As property professionals we regularly use specific terminology in our communications, often without spelling out what these terms mean, coming from a place of assumption that people just ‘know’. However, feedback indicates this is not always the case, so over the next two newsletters we have outlined a simple breakdown of some of the most common terms used in the context of real estate.
Appraisal: An estimate of a property’s market value based on comparable sales and agent opinion.
Valuation: A formal, evidence-based assessment of a property’s value undertaken by a qualified valuer.
Bank Valuation: An estimate of a property’s market value that is generally likely to be more conservative than actual market value.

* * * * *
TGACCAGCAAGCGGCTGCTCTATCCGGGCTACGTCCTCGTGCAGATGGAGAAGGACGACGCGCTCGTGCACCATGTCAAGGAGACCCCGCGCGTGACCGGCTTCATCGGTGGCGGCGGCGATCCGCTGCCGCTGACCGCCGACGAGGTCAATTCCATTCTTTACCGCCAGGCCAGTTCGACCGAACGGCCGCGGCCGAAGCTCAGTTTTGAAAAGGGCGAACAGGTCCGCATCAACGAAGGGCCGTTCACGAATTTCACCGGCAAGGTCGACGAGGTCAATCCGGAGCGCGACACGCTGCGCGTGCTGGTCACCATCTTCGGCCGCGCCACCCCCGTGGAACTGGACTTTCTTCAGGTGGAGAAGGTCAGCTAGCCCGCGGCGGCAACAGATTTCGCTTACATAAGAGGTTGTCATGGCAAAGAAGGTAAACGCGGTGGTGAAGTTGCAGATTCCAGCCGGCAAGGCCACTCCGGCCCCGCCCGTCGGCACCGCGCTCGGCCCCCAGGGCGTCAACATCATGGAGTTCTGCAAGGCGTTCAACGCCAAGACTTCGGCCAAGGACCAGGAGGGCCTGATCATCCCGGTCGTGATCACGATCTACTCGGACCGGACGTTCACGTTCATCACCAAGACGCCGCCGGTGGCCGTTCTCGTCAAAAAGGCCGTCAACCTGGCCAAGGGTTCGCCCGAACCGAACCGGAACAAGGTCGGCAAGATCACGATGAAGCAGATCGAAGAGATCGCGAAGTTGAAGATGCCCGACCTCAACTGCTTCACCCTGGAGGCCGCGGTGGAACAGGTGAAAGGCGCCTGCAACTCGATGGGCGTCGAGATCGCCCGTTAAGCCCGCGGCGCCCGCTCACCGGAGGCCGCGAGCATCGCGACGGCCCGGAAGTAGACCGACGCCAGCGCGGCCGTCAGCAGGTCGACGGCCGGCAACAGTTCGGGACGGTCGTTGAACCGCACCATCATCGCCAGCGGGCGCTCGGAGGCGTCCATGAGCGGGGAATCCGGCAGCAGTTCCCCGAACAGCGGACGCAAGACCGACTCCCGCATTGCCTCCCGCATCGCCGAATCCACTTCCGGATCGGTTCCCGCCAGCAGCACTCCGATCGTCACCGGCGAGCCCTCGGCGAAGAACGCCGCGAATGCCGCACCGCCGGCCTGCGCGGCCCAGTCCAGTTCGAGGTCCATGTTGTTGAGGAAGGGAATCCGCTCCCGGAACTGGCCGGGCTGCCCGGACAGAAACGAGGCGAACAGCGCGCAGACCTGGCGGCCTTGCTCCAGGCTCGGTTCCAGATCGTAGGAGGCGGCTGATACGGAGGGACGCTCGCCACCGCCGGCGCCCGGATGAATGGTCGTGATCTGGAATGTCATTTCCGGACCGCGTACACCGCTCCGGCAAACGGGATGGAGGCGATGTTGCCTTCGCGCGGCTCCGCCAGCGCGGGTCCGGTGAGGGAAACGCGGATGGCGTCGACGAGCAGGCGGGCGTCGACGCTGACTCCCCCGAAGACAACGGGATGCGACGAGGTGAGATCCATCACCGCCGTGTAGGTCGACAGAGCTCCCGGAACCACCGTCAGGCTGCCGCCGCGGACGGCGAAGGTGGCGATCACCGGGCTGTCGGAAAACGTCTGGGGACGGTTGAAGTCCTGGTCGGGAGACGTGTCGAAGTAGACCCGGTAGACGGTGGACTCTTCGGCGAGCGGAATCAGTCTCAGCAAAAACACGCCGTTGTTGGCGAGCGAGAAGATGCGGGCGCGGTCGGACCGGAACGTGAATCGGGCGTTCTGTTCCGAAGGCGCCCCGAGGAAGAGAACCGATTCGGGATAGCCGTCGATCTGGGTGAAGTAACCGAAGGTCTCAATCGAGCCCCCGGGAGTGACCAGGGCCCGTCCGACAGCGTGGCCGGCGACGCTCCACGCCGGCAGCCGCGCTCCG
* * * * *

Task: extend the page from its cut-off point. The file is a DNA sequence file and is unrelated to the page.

Market Value: An opinion of what a property would sell for in a competitive market.
Market Price: What a willing, bank approved buyer will pay to a willing seller in an arm’s length transaction.
Offer: The price a willing purchaser would like to buy a property for.
Counter Offer: The price a willing homeowner suggests the prospective purchaser should increase to.
Private Treaty: A sale where the price is negotiated directly between the parties or their agents.
Auction: A sale, usually in public, by an auctioneer where the property is sold to the highest bidder – subject to reserve.
Open Listing: The responsibility for selling a property is shared by multiple agents. Commission is paid only to the agent that finds the buyer, but no single agent is accountable for a result.
Exclusive Listing: The responsibility for selling a property is granted to one agent. Commission is paid only when the agent finds the buyer, and the agent is fully accountable for the result.